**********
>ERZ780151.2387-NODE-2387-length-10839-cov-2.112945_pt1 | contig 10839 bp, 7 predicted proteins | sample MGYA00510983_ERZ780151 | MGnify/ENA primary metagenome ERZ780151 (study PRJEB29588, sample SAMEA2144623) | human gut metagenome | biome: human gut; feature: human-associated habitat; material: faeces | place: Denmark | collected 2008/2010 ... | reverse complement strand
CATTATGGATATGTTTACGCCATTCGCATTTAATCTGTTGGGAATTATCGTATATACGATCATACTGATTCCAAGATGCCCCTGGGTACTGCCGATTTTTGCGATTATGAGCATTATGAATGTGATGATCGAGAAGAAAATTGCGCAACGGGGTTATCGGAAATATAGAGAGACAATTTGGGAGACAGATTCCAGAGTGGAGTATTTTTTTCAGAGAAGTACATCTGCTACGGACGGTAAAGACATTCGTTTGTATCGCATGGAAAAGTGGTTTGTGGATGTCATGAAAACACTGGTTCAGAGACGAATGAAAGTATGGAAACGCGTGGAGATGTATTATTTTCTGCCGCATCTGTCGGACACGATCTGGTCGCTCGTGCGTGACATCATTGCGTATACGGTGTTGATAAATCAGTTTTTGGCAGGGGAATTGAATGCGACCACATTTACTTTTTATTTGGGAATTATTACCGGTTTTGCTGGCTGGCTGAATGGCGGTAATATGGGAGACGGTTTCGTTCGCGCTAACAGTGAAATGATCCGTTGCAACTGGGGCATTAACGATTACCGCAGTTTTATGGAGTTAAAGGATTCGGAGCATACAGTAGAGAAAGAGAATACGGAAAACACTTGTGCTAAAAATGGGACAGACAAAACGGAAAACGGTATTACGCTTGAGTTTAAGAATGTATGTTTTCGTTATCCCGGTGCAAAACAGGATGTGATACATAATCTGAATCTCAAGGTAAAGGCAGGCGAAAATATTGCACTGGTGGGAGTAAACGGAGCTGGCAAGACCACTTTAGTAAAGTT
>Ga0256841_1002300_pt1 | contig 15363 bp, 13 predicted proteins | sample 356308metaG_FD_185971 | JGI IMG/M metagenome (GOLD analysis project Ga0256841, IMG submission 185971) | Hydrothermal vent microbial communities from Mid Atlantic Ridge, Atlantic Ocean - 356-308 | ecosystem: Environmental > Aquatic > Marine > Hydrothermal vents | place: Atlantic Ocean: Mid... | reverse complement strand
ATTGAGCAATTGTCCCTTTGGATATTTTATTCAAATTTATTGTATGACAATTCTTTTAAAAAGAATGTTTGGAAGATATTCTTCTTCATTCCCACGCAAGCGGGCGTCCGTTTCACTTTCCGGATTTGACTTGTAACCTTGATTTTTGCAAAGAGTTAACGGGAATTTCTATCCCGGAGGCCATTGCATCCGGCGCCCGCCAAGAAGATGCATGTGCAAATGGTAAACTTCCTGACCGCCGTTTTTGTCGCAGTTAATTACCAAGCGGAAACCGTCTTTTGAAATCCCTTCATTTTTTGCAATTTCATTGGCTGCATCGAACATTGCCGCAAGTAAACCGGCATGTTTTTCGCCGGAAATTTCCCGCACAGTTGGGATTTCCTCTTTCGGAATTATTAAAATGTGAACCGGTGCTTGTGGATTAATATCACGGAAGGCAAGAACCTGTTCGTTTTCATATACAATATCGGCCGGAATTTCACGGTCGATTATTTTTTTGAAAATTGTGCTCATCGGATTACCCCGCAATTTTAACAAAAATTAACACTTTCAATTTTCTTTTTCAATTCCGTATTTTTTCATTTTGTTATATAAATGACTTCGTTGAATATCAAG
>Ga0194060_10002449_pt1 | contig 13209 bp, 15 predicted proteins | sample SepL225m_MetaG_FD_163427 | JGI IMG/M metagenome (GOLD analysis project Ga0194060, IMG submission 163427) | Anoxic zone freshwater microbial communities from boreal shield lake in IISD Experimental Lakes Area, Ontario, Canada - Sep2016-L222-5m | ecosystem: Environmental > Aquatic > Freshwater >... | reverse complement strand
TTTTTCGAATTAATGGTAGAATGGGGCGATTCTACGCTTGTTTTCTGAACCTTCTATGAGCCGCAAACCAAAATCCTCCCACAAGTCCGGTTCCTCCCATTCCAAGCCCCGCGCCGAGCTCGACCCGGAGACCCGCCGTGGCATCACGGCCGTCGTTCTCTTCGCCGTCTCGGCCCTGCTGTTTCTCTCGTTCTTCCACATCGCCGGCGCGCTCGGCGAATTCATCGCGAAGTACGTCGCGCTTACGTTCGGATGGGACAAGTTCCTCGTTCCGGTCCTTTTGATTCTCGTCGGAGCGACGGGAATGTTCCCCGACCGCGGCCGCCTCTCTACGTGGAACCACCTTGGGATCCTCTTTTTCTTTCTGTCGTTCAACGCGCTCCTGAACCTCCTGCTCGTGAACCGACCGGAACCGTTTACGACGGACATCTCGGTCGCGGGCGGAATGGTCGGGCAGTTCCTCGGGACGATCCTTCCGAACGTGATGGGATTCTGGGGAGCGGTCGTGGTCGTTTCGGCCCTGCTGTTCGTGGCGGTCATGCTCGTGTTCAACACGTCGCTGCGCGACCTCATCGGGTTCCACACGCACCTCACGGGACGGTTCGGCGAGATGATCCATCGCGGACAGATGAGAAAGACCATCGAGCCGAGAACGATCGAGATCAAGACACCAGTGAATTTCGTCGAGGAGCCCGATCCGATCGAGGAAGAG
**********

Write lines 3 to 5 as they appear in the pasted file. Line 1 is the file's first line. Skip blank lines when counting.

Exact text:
>Ga0256841_1002300_pt1 | contig 15363 bp, 13 predicted proteins | sample 356308metaG_FD_185971 | JGI IMG/M metagenome (GOLD analysis project Ga0256841, IMG submission 185971) | Hydrothermal vent microbial communities from Mid Atlantic Ridge, Atlantic Ocean - 356-308 | ecosystem: Environmental > Aquatic > Marine > Hydrothermal vents | place: Atlantic Ocean: Mid... | reverse complement strand
ATTGAGCAATTGTCCCTTTGGATATTTTATTCAAATTTATTGTATGACAATTCTTTTAAAAAGAATGTTTGGAAGATATTCTTCTTCATTCCCACGCAAGCGGGCGTCCGTTTCACTTTCCGGATTTGACTTGTAACCTTGATTTTTGCAAAGAGTTAACGGGAATTTCTATCCCGGAGGCCATTGCATCCGGCGCCCGCCAAGAAGATGCATGTGCAAATGGTAAACTTCCTGACCGCCGTTTTTGTCGCAGTTAATTACCAAGCGGAAACCGTCTTTTGAAATCCCTTCATTTTTTGCAATTTCATTGGCTGCATCGAACATTGCCGCAAGTAAACCGGCATGTTTTTCGCCGGAAATTTCCCGCACAGTTGGGATTTCCTCTTTCGGAATTATTAAAATGTGAACCGGTGCTTGTGGATTAATATCACGGAAGGCAAGAACCTGTTCGTTTTCATATACAATATCGGCCGGAATTTCACGGTCGATTATTTTTTTGAAAATTGTGCTCATCGGATTACCCCGCAATTTTAACAAAAATTAACACTTTCAATTTTCTTTTTCAATTCCGTATTTTTTCATTTTGTTATATAAATGACTTCGTTGAATATCAAG
>Ga0194060_10002449_pt1 | contig 13209 bp, 15 predicted proteins | sample SepL225m_MetaG_FD_163427 | JGI IMG/M metagenome (GOLD analysis project Ga0194060, IMG submission 163427) | Anoxic zone freshwater microbial communities from boreal shield lake in IISD Experimental Lakes Area, Ontario, Canada - Sep2016-L222-5m | ecosystem: Environmental > Aquatic > Freshwater >... | reverse complement strand